Here in Richmond, it’s not hard to find cyclists doing all sorts of things – whether they be smart and safe, or dangerous and dumb. Rarely a week goes by that we don’t drive our bicycles around someone riding the wrong way on a one-way street (salmoning), riding on the sidewalk, or being a gutter-hugger and riding too far to the right.
One of the simplest and easiest ways to correctly drive your bicycle is to be aware of your lane positioning and adjust it as necessary. Don’t play Russian roulette by riding in the door zone. Running into an open door is bad enough, but even if you avoid the door, you could still swerve into the path of a moving car (or worse a bus, truck, or semi as has happened in various cities throughout the US, at times resulting in a fatality).
Positioning problems exist across all ages and levels of riders. Even professional cyclists often ride in the wrong portion of the lane. It’s like a lot of other bad habits: if it hasn’t caused you harm yet, what are the odds it will? If it’s not broken, why fix it? There are many reasons to change lane positioning habits, keep reading to learn more.
Sometimes this is a psychological and cultural issue. Sometimes people ride too close to parked cars because they feel the need to stay out of the way of moving cars. This is a psychological or cultural issue because it has to do with the persisting (and false) idea that bicycles are not real vehicles. The fact is, bicycles do have all the same rights (and responsibilities) on the road as any other motor vehicle in Virginia.
Sure, we as cyclists want to share the road. But let’s not forget no good deed goes unpunished. Though we want to ride as far to the right as possible, Virginia law is to ride as far to the right as safely practicable. This means ride far enough LEFT to avoid the door zone, road debris, and in a position where you are visible to drivers and pedestrians both in front of and behind you.
Riding too far to the right, even when there are no parked cars, actually puts the cyclist in more danger as it makes them distinctively less visible. This is especially true at intersections, where most accidents occur — such as the “right hook,” where another vehicle turning right attempts to pass a cyclist, but ends up turning right into the cyclist before they have completed their overtaking maneuver.
Believe it or not, drivers show more courtesy and caution when you ride in a manner that demonstrates you belong on the road. When you ride out of the door zone and take more of the lane, the amount of drivers honking and squeezing past you actually goes down. They pass you when it is safe. They respect you and treat you like you belong on the road, how you should be treated under Virginia law.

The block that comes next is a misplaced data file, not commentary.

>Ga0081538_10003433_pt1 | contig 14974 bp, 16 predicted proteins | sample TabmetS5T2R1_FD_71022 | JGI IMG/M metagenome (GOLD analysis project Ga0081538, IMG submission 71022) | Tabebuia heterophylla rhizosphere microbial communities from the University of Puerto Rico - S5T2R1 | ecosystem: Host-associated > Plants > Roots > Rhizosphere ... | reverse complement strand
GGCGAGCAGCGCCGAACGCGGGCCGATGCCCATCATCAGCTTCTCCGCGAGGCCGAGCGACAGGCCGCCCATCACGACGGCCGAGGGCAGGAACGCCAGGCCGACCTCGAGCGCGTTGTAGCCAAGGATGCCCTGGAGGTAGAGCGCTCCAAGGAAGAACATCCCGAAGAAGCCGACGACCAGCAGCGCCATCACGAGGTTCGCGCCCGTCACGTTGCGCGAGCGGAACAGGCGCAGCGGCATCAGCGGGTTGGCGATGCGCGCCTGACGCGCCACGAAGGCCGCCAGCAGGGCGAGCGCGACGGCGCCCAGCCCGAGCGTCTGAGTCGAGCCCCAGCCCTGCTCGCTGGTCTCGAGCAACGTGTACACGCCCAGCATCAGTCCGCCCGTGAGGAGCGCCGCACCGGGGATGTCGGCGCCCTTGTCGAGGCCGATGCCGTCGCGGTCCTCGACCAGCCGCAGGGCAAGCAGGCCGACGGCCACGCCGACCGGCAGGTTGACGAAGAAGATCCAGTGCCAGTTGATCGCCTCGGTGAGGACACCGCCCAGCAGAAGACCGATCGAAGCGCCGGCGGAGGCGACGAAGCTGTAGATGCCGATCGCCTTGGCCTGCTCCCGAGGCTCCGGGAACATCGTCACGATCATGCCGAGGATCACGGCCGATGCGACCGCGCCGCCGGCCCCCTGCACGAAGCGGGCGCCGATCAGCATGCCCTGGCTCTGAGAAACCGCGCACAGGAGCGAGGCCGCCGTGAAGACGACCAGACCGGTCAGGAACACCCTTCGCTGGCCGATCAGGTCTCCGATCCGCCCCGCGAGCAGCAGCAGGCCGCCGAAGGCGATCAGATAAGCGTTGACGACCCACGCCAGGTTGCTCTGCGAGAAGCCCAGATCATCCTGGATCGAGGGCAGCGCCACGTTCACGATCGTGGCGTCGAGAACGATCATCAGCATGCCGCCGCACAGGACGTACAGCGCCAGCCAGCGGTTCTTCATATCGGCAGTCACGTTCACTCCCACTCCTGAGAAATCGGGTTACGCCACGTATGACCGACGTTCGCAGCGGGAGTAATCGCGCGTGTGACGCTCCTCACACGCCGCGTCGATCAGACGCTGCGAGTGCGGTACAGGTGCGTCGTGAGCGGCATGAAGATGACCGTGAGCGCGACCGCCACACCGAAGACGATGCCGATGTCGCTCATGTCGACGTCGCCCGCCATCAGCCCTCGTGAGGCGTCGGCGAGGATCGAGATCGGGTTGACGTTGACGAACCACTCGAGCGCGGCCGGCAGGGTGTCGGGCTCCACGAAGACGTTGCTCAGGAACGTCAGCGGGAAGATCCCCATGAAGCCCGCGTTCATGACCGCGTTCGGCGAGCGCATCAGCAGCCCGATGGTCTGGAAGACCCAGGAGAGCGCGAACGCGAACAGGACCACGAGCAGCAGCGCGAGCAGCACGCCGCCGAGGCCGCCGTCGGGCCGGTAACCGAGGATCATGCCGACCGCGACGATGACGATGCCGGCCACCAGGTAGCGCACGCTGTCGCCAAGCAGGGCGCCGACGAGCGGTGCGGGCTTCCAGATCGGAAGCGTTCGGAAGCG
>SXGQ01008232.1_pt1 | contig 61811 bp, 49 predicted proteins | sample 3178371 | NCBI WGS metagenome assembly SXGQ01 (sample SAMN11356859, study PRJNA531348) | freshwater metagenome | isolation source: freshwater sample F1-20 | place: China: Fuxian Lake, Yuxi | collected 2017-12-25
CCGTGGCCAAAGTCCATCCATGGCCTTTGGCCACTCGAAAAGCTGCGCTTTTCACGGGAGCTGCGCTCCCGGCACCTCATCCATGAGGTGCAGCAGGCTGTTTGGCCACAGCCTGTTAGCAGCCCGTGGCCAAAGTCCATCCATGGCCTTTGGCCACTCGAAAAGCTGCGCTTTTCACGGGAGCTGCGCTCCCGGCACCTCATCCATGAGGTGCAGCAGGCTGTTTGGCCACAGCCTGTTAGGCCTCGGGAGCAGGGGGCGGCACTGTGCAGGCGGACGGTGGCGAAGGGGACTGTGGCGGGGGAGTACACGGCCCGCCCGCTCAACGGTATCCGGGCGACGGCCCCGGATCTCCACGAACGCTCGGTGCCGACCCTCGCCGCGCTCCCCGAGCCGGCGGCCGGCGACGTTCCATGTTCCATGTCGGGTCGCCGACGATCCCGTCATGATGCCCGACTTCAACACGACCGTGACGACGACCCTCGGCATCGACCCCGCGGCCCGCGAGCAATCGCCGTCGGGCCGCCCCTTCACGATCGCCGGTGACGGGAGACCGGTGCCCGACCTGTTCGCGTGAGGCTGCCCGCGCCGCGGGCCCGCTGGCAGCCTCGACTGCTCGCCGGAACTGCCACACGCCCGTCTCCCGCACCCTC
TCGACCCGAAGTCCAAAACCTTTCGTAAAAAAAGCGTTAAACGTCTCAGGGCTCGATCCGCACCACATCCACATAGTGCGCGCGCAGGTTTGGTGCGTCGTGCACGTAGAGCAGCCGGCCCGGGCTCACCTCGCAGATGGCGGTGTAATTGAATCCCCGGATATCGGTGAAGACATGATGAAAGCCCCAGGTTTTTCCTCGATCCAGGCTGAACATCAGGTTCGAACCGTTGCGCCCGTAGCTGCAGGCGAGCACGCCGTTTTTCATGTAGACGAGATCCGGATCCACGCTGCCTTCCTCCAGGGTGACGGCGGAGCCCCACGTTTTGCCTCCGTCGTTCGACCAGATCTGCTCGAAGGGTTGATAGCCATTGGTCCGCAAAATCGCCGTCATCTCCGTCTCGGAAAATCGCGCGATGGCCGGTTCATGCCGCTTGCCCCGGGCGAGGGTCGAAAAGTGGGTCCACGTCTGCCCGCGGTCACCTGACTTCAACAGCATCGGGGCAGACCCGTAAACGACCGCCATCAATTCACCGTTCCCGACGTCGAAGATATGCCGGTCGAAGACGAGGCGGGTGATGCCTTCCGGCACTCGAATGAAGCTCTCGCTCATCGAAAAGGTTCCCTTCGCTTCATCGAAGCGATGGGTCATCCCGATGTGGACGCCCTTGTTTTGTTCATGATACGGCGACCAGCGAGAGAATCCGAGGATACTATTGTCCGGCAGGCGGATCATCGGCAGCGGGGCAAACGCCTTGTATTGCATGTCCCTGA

Although it may seem counter-intuitive, the cyclist’s job is not to get out of the way. The cyclist’s job is to be predictable, visible, and execute the same rights and responsibilities as the driver of a motor vehicle. This does not mean “take the lane” when you don’t need to, just to tick off drivers of other vehicles. A cyclist should take the lane when it is too narrow to safely share. For instance, if the lane is wide enough so that the cyclist may ride as far to the right as practicable, while also allowing a vehicle to pass the cyclist with at least three feet of space (as required by Virginia law) without forcing the vehicle to change lanes, then sharing the lane is often fine. Proper lane positioning is proper cycling, and proper cycling is safer cycling.
A very basic rule of thumb is to ride so that 2/3 of the lane is on your left, and 1/3 on your right. But this is a basic rule of thumb. In some situations, the lane is narrow enough that you should take it. In others, the lane is wide enough that you can safely share it (and should). You also want to ride in a predictible manner. That means maintain your position rather than riding in and out of unoccupied parking lanes.
Below are some common examples of lanes in Richmond with cyclists positioned where you might want to ride, and in some cases where you shouldn’t ride.
Remember: cyclists fare best when they act as, and are treated as, drivers of vehicles.
About the authors: Jason James is a passionate cyclist and advocate who runs the blog bikeablerichmond.com. Michael Gilbert is the co-founder and executive director of RideRichmond, a 501(c)3 organization. He is also a League Certified Instructor (LCI).